The truth is, all things considered, no practitioner of medicine should be so thoroughly educated, clear headed, and quick witted, as the country physician. Thrown so much upon his own resources, he requires above all others a broad and comprehensive education which shall fit him for all emergencies. Nor should this education consist merely in the acquisition of a certain amount of knowledge accumulated by others, but it should be such as to enable him to make for himself exact observations and original investigations.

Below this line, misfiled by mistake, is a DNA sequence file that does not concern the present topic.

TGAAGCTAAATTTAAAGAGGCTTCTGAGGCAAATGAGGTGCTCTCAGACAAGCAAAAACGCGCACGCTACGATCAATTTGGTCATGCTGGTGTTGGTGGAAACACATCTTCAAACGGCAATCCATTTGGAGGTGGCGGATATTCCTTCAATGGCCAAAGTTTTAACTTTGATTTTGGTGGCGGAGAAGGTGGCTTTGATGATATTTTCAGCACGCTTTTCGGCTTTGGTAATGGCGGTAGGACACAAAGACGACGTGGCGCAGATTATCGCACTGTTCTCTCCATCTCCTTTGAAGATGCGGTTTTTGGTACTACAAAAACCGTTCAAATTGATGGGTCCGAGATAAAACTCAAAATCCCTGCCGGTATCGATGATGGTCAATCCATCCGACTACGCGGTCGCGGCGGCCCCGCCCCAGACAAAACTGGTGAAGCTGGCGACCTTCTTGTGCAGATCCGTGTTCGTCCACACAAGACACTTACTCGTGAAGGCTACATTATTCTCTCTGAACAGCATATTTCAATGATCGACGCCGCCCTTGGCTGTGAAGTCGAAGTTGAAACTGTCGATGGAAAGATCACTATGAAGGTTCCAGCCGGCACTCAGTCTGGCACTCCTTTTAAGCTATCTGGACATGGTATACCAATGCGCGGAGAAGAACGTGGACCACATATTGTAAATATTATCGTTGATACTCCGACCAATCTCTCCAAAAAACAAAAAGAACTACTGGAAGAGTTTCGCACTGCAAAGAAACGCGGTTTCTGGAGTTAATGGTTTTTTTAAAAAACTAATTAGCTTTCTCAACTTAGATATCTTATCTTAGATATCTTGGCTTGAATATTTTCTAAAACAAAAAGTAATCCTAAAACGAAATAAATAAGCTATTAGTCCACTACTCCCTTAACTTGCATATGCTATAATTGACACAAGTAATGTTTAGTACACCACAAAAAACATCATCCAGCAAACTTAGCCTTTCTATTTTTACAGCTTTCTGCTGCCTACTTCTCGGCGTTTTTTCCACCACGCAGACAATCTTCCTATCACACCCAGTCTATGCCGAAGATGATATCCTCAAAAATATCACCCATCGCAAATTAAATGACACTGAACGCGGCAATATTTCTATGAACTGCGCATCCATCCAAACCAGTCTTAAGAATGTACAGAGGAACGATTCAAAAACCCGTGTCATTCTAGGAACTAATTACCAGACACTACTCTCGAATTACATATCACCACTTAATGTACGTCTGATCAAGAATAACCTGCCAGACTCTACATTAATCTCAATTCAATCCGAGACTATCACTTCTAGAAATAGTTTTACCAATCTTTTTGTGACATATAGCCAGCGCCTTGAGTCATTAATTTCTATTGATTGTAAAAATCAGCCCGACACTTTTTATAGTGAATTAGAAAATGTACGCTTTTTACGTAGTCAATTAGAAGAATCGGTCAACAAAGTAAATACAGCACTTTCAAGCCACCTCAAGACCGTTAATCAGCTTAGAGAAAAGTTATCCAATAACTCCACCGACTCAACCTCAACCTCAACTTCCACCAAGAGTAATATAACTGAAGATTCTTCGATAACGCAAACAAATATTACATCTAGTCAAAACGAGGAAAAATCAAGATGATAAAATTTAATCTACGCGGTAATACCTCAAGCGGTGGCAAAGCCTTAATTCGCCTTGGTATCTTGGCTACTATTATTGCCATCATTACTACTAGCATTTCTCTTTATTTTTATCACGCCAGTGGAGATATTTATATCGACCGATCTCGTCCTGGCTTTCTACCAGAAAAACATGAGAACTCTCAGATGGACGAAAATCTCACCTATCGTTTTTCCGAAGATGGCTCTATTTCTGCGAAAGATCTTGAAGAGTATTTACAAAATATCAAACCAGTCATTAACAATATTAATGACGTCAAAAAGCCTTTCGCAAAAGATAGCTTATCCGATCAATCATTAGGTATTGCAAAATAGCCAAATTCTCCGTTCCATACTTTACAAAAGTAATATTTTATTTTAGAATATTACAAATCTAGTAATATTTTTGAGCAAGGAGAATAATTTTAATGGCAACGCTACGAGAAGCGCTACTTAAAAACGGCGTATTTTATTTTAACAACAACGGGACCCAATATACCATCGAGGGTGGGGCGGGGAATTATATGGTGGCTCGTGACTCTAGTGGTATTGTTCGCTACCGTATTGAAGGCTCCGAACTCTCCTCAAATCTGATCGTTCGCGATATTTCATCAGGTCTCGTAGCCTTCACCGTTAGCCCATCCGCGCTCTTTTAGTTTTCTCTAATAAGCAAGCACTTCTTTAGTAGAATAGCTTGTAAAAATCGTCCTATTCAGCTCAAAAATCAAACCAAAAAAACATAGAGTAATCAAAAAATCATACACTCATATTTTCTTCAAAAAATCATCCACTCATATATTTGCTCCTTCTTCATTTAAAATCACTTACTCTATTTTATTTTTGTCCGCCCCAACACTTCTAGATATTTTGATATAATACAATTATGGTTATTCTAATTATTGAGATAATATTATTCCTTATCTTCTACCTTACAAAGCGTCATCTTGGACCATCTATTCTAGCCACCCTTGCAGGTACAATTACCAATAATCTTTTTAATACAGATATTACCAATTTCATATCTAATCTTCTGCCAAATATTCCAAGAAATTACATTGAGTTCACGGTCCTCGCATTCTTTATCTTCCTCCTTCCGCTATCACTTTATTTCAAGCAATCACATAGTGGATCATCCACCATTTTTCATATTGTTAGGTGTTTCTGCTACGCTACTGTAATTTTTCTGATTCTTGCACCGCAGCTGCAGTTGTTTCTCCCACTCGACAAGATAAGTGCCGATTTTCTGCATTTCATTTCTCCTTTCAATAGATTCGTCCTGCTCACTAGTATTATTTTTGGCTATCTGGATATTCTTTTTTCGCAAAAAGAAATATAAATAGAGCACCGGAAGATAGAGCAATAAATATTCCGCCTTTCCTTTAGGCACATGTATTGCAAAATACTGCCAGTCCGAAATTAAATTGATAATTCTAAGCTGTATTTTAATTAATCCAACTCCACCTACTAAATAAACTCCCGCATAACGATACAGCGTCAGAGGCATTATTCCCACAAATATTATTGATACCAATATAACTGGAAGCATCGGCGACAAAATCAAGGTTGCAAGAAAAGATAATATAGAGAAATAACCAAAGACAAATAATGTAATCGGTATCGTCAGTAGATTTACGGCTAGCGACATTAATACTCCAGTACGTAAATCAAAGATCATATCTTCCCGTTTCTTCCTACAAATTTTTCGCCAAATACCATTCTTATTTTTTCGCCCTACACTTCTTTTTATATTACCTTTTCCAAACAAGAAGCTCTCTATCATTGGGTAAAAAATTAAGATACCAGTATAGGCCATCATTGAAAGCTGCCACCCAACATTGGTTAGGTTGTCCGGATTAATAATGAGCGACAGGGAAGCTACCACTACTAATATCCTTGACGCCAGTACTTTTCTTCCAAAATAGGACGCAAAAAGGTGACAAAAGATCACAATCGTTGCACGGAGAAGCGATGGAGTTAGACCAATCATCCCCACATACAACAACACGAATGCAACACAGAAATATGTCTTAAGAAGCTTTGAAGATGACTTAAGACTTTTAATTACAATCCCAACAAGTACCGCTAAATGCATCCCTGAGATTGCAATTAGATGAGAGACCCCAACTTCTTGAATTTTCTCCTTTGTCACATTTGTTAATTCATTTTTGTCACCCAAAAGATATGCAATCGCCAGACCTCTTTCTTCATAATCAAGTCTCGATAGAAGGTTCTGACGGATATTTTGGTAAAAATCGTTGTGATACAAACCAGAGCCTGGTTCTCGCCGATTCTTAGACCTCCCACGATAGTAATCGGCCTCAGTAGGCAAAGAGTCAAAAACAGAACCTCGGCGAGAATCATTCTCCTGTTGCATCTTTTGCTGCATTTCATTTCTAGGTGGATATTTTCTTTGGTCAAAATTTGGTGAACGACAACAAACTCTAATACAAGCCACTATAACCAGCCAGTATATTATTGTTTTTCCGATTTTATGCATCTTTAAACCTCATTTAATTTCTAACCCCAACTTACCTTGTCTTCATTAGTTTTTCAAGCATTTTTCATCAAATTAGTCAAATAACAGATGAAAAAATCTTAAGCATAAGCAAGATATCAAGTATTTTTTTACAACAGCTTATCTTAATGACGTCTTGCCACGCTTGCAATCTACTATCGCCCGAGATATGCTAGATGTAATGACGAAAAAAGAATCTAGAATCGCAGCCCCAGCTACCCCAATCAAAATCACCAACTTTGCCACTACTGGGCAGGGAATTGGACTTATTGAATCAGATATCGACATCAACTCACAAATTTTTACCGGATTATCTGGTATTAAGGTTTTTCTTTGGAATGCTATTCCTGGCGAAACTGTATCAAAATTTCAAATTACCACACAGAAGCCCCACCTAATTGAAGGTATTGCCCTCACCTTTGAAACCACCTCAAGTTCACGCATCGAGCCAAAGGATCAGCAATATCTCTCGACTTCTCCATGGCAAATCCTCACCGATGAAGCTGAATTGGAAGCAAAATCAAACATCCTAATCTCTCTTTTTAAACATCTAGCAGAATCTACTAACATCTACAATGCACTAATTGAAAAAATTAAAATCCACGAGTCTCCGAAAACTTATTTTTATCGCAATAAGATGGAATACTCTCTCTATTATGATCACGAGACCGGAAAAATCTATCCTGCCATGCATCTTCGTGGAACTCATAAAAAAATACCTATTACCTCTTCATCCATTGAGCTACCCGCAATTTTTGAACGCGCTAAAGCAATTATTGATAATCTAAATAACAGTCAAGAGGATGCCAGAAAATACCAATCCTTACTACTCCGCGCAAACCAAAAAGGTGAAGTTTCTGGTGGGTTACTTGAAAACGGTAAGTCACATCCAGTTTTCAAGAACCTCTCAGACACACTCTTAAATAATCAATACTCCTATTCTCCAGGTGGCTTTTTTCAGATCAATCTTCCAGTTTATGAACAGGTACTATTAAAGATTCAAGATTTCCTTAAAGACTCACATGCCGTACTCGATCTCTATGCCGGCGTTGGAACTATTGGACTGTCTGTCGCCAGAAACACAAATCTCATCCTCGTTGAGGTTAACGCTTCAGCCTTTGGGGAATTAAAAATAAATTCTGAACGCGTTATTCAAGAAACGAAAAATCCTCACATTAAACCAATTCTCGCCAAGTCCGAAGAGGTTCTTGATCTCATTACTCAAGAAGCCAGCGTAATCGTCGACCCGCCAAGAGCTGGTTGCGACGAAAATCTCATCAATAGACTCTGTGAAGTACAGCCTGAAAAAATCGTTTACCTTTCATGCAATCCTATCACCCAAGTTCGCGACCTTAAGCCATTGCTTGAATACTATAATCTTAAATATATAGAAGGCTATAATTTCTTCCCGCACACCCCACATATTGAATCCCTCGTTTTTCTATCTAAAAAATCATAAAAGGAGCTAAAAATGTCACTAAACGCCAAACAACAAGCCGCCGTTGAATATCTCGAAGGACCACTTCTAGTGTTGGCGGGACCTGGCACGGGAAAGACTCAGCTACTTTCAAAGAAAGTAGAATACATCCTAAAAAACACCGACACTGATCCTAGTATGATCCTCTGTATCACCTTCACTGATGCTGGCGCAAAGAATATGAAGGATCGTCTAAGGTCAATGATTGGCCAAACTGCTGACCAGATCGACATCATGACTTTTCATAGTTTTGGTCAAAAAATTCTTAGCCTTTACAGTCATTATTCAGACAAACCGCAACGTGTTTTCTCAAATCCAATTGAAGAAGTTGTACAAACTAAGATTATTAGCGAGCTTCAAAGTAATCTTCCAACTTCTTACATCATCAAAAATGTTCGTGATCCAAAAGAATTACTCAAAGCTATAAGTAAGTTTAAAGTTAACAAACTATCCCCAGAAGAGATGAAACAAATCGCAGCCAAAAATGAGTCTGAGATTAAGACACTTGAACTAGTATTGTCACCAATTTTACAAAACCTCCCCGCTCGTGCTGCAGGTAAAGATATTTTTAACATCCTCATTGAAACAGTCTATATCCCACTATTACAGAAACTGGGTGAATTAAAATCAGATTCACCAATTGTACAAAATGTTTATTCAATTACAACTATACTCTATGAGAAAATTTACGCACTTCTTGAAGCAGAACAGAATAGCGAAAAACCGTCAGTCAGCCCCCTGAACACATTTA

Most assuredly a country practice affords no hiding place for a poorly educated or incapable doctor. That there are such to be found in the country, as elsewhere, is of course true; but it is none the less true, we apprehend, that in a just estimate of the nature of disease and its remedies, and in the proper management and care of the sick for their restoration to health, the average country physician is, to speak within bounds, quite the peer of the average city practitioner.